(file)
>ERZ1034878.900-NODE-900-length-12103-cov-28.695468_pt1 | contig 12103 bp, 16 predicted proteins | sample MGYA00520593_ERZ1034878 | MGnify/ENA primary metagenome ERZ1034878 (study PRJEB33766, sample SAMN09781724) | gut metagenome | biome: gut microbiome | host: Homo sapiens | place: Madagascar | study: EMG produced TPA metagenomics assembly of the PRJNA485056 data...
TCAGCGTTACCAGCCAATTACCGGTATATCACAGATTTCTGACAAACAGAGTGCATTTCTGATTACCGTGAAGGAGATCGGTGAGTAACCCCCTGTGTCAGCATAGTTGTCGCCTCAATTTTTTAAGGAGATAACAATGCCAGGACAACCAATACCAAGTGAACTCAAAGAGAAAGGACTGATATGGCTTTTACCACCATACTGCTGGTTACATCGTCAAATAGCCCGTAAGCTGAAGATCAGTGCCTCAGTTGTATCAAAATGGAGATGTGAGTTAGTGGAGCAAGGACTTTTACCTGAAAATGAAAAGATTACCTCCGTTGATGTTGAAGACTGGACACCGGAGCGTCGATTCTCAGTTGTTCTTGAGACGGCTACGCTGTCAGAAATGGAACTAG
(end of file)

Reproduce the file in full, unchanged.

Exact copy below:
>ERZ1034878.900-NODE-900-length-12103-cov-28.695468_pt1 | contig 12103 bp, 16 predicted proteins | sample MGYA00520593_ERZ1034878 | MGnify/ENA primary metagenome ERZ1034878 (study PRJEB33766, sample SAMN09781724) | gut metagenome | biome: gut microbiome | host: Homo sapiens | place: Madagascar | study: EMG produced TPA metagenomics assembly of the PRJNA485056 data...
TCAGCGTTACCAGCCAATTACCGGTATATCACAGATTTCTGACAAACAGAGTGCATTTCTGATTACCGTGAAGGAGATCGGTGAGTAACCCCCTGTGTCAGCATAGTTGTCGCCTCAATTTTTTAAGGAGATAACAATGCCAGGACAACCAATACCAAGTGAACTCAAAGAGAAAGGACTGATATGGCTTTTACCACCATACTGCTGGTTACATCGTCAAATAGCCCGTAAGCTGAAGATCAGTGCCTCAGTTGTATCAAAATGGAGATGTGAGTTAGTGGAGCAAGGACTTTTACCTGAAAATGAAAAGATTACCTCCGTTGATGTTGAAGACTGGACACCGGAGCGTCGATTCTCAGTTGTTCTTGAGACGGCTACGCTGTCAGAAATGGAACTAG